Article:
Verifying You Have the Latest Version of the OS on Your Bone shows how to open the ID.txt file to see the OS version. The /etc/dogtag file has the same contents and is easier to find if you already have a command prompt. See Running the Latest Version of the OS on Your Bone if you need to update your OS.

Controlling the Bone Remotely with a VNC

Problem

You want to access the BeagleBone’s graphical desktop from your host computer.

Solution

Run the installed Virtual Network Computing (VNC) server:

bone$ tightvncserver

You will require a password to access your desktops.

Password:
Verify:
Would you like to enter a view-only password (y/n)? n
xauth: (argv):1:  bad display name "beaglebone:1" in "add" command

New 'X' desktop is beaglebone:1

Creating default startup script /home/debian/.vnc/xstartup
Starting applications specified in /home/debian/.vnc/xstartup
Log file is /home/debian/.vnc/beagleboard:1.log

To connect to the Bone, you will need to run a VNC client. There are many to choose from. Remmina Remote Desktop Client is already installed on Ubuntu. Start and select the new remote desktop file button (Creating a new remote desktop file in Remmina Remote Desktop Client).

Create a new remote desktop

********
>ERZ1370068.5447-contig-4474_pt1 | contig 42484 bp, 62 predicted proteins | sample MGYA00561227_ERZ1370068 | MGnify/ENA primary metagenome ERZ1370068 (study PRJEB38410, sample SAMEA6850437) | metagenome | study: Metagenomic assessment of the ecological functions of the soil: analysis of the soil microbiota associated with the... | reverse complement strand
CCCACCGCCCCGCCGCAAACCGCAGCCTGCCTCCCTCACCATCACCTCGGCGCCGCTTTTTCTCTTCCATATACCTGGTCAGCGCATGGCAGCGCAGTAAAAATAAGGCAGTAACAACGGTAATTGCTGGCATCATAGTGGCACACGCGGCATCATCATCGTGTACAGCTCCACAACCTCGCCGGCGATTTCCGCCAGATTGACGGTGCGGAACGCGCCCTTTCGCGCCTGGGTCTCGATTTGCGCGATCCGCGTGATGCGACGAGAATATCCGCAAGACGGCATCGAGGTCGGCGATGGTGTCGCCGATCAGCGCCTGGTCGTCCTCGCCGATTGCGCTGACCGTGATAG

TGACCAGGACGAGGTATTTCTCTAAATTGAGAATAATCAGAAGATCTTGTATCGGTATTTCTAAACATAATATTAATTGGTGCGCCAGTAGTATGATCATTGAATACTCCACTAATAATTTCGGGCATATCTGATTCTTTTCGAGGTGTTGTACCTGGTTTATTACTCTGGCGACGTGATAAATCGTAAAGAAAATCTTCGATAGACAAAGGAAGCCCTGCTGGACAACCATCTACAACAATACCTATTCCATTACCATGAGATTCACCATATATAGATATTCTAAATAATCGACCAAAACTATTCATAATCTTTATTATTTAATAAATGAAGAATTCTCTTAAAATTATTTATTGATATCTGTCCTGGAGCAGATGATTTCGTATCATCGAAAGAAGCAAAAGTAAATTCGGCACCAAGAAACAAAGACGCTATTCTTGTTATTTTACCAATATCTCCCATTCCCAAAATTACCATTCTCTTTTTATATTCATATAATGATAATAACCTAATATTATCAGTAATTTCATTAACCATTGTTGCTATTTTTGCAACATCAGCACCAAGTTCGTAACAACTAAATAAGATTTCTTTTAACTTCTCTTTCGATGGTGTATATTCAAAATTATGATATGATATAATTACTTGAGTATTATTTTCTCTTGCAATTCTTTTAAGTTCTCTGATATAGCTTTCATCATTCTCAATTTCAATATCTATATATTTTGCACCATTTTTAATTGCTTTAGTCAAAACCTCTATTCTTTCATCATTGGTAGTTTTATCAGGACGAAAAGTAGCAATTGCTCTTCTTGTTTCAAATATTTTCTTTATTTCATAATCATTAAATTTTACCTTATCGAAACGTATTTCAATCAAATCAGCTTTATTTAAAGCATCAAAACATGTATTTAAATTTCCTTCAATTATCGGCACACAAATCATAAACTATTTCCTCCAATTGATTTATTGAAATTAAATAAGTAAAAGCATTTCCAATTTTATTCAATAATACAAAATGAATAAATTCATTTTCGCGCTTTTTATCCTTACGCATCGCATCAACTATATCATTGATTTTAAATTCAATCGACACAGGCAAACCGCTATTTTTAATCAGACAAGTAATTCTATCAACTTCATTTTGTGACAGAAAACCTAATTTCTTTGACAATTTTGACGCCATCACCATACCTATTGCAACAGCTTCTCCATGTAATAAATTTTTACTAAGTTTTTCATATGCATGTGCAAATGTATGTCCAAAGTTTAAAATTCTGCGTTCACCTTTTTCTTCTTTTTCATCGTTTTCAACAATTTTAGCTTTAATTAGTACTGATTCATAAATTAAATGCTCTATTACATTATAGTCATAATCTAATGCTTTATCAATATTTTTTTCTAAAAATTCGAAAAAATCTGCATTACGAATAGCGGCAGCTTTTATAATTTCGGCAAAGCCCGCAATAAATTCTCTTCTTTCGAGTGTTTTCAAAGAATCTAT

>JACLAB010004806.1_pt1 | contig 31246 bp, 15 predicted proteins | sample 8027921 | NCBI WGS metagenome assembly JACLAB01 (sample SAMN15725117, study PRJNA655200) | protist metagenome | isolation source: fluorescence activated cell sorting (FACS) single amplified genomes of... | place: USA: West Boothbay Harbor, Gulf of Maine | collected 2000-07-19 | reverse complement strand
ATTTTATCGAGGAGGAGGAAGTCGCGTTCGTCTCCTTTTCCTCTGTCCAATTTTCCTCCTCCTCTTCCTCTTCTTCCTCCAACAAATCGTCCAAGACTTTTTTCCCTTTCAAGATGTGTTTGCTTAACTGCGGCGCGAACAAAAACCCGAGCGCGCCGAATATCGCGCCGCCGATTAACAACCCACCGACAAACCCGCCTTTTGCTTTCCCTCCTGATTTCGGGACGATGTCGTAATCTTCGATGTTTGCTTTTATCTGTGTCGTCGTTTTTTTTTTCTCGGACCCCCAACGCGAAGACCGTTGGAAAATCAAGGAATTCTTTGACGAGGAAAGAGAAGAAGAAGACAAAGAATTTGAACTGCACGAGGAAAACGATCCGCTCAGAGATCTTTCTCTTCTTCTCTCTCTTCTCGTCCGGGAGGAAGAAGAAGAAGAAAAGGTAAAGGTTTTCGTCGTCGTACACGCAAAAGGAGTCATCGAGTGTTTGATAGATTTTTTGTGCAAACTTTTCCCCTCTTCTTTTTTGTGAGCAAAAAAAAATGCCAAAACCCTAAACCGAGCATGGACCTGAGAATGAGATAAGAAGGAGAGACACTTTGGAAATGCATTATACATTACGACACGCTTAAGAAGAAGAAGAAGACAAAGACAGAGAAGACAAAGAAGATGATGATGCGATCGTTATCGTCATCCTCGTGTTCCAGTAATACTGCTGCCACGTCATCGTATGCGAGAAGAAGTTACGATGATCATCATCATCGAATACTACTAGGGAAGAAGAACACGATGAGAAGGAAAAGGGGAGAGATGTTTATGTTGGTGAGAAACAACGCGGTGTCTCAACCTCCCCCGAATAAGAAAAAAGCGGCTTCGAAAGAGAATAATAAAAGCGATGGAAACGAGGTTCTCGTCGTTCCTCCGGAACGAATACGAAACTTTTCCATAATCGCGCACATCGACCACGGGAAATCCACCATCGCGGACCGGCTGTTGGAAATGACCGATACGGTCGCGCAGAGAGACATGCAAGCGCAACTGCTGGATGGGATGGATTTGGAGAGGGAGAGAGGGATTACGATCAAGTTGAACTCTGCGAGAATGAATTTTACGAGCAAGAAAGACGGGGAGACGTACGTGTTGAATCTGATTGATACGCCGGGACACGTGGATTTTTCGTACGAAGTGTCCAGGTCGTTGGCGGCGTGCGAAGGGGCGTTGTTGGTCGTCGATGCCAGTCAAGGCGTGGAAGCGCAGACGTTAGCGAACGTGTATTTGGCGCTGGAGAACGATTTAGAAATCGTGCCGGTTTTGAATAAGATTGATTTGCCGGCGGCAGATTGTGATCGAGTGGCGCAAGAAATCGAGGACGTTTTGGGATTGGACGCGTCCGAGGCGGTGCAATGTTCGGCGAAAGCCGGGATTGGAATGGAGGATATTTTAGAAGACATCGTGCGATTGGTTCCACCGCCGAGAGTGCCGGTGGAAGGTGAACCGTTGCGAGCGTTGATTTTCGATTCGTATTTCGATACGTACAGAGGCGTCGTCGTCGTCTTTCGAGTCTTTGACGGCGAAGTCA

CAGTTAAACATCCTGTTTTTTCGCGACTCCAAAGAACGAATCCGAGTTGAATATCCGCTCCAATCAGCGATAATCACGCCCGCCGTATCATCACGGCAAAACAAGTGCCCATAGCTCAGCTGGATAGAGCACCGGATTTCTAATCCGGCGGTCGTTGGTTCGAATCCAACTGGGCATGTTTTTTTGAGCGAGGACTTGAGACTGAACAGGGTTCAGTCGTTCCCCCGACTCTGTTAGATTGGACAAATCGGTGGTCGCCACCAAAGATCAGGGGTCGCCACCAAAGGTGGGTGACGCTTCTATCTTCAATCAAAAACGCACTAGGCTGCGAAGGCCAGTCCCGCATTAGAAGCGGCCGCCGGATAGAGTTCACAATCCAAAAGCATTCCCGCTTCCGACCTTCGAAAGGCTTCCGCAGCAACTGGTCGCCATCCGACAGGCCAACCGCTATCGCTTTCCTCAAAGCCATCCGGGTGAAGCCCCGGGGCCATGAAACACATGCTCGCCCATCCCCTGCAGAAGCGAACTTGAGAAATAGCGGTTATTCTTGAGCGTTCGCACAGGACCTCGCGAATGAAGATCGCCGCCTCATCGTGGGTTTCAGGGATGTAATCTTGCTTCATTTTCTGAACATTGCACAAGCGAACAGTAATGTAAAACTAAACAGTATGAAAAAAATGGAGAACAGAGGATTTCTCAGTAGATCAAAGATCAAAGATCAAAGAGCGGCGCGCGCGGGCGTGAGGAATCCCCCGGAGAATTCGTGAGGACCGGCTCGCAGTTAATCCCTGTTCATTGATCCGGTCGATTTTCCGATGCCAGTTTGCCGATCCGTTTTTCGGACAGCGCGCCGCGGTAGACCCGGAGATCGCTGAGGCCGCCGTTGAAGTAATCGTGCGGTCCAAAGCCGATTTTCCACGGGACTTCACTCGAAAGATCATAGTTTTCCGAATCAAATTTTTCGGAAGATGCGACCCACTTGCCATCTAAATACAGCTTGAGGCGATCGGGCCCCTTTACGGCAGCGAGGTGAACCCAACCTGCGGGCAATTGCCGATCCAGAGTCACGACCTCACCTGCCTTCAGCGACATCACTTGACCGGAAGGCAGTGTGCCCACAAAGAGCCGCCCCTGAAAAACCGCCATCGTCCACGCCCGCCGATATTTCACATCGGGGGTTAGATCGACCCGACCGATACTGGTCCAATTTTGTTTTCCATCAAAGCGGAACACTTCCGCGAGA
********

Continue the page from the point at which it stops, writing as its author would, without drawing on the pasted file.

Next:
Fig. 215 Creating a new remote desktop file in Remmina Remote Desktop Client

Give your connection a name, being sure to select “Remmina VNC Plugin” Also, be sure to add :1 after the server address, as shown in Configuring the Remmina Remote Desktop Client. This should match the :1 that was displayed when you started vncserver.

Configuring

Fig. 216 Configuring the Remmina Remote Desktop Client

Click Connect to start graphical access to your Bone, as shown in The Remmina Remote Desktop Client showing the BeagleBone desktop.

Desktop

Fig. 217 The Remmina Remote Desktop Client showing the BeagleBone desktop

Tip

You might need to resize the VNC screen on your host to see the bottom menu bar on your Bone.

Note

You need to have X Windows installed and running for the VNC to work. Here’s how to install it. This needs some 250M of disk space and 19 minutes to install.

bone$ bone$ sudo apt install bbb.io-xfce4-desktop
bone$ cp /etc/bbb.io/templates/fbdev.xorg.conf /etc/X11/xorg.conf
bone$ startxfce4
/usr/bin/startxfce4: Starting X server
/usr/bin/startxfce4: 122: exec: xinit: not found

Learning Typical GNU/Linux Commands

Problem

There are many powerful commands to use in Linux. How do you learn about them?

Solution

Common Linux commands lists many common Linux commands.

Table 68 Common Linux commands

Command

Action

pwd

show current directory

cd

change current directory

ls

list directory contents

chmod

change file permissions

chown

change file ownership

cp

copy files

mv

move files

rm

remove files

mkdir

make directory

rmdir

remove directory

cat

dump file contents

less

progressively dump file

vi

edit file (complex)

nano

edit file (simple)

head

trim dump to top

tail

trim dump to bottom

echo

print/dump value

env

dump environment variables